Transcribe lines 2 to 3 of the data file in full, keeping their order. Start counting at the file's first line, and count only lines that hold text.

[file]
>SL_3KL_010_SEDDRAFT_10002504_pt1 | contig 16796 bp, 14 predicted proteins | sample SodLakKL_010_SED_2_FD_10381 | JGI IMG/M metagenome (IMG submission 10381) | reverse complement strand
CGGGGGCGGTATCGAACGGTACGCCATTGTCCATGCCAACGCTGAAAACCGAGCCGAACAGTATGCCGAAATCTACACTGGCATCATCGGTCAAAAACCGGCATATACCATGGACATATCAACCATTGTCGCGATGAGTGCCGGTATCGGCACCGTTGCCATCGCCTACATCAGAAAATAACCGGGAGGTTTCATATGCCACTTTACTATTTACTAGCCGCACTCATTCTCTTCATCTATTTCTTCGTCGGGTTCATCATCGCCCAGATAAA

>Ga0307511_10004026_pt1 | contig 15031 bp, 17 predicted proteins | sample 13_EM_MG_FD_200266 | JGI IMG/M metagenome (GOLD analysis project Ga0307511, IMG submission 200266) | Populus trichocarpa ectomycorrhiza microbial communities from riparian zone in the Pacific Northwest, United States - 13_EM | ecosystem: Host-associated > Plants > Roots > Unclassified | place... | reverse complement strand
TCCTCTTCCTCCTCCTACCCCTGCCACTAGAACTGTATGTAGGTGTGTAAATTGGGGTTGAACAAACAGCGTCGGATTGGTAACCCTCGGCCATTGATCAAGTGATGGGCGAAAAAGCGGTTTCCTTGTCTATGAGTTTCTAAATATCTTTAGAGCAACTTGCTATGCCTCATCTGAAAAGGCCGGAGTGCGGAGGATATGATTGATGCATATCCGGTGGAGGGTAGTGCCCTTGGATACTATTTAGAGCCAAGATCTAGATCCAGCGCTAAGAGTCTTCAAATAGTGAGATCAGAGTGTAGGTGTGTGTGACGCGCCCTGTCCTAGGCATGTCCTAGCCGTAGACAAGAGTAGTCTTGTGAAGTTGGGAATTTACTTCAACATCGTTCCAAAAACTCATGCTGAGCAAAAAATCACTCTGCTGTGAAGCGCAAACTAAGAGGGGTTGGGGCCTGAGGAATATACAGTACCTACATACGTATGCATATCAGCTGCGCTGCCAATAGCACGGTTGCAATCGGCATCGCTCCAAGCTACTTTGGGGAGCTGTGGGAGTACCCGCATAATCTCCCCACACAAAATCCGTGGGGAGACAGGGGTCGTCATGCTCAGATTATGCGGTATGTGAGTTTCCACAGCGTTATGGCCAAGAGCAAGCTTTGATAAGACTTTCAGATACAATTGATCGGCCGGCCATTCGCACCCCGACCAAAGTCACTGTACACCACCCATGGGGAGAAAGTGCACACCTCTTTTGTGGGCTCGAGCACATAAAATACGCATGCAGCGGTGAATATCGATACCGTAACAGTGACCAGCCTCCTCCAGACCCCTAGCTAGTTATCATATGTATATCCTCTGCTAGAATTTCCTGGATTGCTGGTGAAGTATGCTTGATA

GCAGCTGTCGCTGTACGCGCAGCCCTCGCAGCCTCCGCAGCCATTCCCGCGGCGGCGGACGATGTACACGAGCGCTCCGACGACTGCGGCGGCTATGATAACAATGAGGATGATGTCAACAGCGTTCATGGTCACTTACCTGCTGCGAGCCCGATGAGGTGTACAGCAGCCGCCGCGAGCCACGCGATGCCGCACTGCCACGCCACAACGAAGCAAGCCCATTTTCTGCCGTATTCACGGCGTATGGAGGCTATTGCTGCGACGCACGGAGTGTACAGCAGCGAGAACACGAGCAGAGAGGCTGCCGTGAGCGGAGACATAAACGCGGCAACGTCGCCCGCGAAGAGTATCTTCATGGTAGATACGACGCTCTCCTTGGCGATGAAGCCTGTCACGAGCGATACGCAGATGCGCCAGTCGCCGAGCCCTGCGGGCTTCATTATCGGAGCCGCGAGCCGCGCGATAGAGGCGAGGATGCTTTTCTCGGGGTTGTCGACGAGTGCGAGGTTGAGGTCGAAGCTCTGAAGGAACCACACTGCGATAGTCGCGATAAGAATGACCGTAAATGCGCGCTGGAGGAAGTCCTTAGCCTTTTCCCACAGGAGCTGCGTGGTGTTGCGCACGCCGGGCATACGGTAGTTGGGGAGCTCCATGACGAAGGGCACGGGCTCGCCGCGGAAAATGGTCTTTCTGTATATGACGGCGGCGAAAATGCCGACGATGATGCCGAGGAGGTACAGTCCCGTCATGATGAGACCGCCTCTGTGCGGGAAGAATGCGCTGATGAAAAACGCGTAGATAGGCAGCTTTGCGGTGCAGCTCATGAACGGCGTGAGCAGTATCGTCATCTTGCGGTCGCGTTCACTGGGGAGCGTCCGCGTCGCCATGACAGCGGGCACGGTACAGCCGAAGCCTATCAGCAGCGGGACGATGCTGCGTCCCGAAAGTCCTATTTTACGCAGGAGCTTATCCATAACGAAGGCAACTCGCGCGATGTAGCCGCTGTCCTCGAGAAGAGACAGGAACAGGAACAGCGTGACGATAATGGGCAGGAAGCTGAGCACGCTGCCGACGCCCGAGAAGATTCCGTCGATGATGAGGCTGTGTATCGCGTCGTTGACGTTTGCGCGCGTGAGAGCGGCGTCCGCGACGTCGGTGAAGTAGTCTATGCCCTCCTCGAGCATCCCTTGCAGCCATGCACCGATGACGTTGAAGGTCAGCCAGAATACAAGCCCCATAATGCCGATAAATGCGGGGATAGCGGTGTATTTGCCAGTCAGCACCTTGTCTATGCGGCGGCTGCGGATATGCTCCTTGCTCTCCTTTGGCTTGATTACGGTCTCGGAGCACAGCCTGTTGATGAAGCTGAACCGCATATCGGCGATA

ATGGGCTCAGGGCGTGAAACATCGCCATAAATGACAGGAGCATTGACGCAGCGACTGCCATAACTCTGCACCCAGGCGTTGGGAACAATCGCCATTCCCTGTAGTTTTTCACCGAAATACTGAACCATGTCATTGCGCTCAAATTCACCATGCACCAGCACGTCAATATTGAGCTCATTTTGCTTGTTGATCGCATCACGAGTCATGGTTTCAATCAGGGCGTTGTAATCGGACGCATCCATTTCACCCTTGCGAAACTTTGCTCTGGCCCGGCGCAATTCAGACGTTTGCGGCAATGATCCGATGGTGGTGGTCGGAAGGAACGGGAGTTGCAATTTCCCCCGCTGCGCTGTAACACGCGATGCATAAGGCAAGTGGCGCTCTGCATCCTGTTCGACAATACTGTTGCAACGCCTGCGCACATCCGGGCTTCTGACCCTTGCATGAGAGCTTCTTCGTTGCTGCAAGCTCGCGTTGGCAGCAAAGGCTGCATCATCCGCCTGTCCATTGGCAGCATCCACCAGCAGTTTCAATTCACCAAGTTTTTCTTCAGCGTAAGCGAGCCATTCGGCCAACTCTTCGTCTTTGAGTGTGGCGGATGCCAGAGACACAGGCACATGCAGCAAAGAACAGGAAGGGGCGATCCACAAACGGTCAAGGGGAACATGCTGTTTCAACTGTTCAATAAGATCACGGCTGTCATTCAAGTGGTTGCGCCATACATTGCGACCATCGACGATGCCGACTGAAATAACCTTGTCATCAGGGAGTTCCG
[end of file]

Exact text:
CGGGGGCGGTATCGAACGGTACGCCATTGTCCATGCCAACGCTGAAAACCGAGCCGAACAGTATGCCGAAATCTACACTGGCATCATCGGTCAAAAACCGGCATATACCATGGACATATCAACCATTGTCGCGATGAGTGCCGGTATCGGCACCGTTGCCATCGCCTACATCAGAAAATAACCGGGAGGTTTCATATGCCACTTTACTATTTACTAGCCGCACTCATTCTCTTCATCTATTTCTTCGTCGGGTTCATCATCGCCCAGATAAA

>Ga0307511_10004026_pt1 | contig 15031 bp, 17 predicted proteins | sample 13_EM_MG_FD_200266 | JGI IMG/M metagenome (GOLD analysis project Ga0307511, IMG submission 200266) | Populus trichocarpa ectomycorrhiza microbial communities from riparian zone in the Pacific Northwest, United States - 13_EM | ecosystem: Host-associated > Plants > Roots > Unclassified | place... | reverse complement strand